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Blame That Tune
11 June 2008 (All day)
Can't stand today's music? Neither can tune-deaf people. In fact, the disorder makes listening to any music unenjoyable, because the brain can't organize the sounds into a comprehensible melody. New research indicates that the problem lies somewhere in the conscious mind: The brains of tune-deaf individuals know when a sour note has been played, but the people themselves are unaware of it.
Two percent to 4% of the U.S. population is tune deaf. People with the disorder, also known as tone deafness, have trouble telling the difference between a good melody and a bad one. Tune deafness is highly heritable, yet biologists know little about what goes wrong in the brain. The normal process of detecting bad notes has been much better described: A device that measures brain activity, called an electroencephalograph, registers two signals, known as mismatch negativity (MMN) and P300.
Neuroscientist Allen Braun and colleagues at the U.S. National Institute on Deafness and Other Communication Disorders in Bethesda, Maryland, wondered if the same signals would turn up in the brains of tune-deaf people as they listened to a botched melody. The researchers had seven tune-deaf and 10 non-tune-deaf people listen to a variety of familiar tunes such as "Mary Had a Little Lamb" and "The Star-Spangled Banner" while an electroencephalograph measured their brain activity. As expected, these subjects did not have the typical MMN response to poorly played tunes, the team reports today in PLoS One. But to their surprise, the researchers did detect the P300 response to the incorrect notes. Braun believes these results show that the brain can detect the differences even though tune-deaf people aren't aware.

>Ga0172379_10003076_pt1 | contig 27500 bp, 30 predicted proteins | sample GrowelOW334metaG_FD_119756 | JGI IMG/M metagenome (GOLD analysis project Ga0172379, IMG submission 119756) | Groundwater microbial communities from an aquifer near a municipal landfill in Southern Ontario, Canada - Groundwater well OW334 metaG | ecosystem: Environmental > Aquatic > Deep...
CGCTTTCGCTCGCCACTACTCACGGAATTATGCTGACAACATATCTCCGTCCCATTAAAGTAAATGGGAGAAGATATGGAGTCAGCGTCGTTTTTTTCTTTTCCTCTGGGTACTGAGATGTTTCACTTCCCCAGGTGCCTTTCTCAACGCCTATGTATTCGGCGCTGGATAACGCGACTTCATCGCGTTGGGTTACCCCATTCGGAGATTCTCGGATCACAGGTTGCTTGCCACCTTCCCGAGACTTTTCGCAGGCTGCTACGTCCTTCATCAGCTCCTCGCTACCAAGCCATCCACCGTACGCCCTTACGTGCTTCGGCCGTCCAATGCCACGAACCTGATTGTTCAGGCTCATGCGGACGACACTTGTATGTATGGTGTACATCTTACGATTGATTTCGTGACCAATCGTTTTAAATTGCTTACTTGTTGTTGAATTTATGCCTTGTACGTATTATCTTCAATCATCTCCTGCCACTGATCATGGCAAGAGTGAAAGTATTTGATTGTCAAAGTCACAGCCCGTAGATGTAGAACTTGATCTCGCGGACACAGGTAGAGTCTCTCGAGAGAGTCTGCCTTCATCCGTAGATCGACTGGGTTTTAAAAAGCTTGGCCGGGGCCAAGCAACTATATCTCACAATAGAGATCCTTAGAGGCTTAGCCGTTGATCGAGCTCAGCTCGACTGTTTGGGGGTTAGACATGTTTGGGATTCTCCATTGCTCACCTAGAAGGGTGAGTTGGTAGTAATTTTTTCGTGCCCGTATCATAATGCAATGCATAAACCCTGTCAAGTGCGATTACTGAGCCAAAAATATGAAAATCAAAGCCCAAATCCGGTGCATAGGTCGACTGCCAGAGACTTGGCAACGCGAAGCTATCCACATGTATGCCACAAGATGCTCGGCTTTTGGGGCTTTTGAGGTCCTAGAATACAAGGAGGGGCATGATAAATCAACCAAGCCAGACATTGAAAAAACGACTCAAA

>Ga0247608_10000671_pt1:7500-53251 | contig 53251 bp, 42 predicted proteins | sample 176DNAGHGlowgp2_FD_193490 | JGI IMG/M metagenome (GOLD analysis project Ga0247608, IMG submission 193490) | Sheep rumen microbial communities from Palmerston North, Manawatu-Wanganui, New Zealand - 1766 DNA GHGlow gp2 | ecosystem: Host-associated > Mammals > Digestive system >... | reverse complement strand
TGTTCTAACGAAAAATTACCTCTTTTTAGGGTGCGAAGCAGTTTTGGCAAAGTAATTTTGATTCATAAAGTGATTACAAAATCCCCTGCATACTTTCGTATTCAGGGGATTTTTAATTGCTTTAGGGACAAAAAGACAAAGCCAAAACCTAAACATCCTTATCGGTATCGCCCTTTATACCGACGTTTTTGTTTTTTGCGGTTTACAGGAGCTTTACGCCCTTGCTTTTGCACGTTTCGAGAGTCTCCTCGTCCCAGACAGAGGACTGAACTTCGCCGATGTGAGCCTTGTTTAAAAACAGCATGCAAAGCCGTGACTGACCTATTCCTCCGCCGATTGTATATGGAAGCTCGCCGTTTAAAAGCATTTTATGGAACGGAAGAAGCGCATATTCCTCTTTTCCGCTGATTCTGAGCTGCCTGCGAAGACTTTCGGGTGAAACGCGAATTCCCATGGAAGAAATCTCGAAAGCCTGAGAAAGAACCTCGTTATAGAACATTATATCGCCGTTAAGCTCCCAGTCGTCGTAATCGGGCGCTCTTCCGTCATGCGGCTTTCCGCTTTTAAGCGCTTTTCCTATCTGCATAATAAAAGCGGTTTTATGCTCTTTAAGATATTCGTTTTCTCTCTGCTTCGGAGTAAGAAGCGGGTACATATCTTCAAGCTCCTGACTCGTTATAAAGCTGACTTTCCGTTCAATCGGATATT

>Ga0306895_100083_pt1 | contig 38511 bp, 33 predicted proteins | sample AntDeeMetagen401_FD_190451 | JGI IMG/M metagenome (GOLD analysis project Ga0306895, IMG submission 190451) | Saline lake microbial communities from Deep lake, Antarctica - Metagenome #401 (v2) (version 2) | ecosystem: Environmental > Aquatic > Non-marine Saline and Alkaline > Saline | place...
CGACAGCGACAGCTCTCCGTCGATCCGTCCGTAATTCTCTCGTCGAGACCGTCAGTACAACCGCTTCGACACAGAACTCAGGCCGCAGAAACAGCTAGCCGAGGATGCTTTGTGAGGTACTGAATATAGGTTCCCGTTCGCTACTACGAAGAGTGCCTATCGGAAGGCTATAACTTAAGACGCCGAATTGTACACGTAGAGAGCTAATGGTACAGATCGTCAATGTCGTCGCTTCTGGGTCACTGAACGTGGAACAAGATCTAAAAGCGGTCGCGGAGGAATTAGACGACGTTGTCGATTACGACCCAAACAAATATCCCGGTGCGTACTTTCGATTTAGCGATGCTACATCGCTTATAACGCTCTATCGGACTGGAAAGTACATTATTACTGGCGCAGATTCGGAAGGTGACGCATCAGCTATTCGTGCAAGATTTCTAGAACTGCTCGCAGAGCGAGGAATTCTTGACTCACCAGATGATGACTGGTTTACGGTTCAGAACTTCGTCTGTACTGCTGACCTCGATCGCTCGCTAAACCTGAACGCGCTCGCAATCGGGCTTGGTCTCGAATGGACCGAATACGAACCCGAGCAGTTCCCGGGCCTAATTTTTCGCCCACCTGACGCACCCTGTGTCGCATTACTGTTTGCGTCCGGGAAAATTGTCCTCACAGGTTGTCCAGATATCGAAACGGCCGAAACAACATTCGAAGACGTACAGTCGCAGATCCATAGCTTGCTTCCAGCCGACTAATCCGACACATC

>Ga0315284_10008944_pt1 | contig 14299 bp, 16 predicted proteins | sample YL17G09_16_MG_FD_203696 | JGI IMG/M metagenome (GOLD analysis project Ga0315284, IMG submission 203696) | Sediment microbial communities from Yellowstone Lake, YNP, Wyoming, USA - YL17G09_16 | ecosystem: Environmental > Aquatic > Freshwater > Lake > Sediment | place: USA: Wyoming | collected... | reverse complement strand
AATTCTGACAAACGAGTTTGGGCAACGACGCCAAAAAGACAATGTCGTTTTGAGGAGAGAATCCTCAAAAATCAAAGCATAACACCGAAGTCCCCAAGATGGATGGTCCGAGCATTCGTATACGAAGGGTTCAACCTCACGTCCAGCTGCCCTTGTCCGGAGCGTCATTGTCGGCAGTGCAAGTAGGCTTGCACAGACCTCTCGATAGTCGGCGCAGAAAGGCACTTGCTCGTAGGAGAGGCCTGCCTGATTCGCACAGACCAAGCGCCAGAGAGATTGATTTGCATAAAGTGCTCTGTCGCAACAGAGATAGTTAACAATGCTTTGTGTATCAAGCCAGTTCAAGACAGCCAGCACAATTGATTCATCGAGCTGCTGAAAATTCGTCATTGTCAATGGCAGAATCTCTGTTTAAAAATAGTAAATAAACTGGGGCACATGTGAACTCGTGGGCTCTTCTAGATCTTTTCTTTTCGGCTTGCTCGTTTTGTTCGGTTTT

Neuroscientist Isabelle Peretz of the University of Montreal in Canada agrees. She has come to the same conclusion after conducting a similar, unpublished study. Bottom line: Tune-deaf people can tell, at least on a subconscious level, that a poorly played "Happy Birthday" just doesn't sound quite right.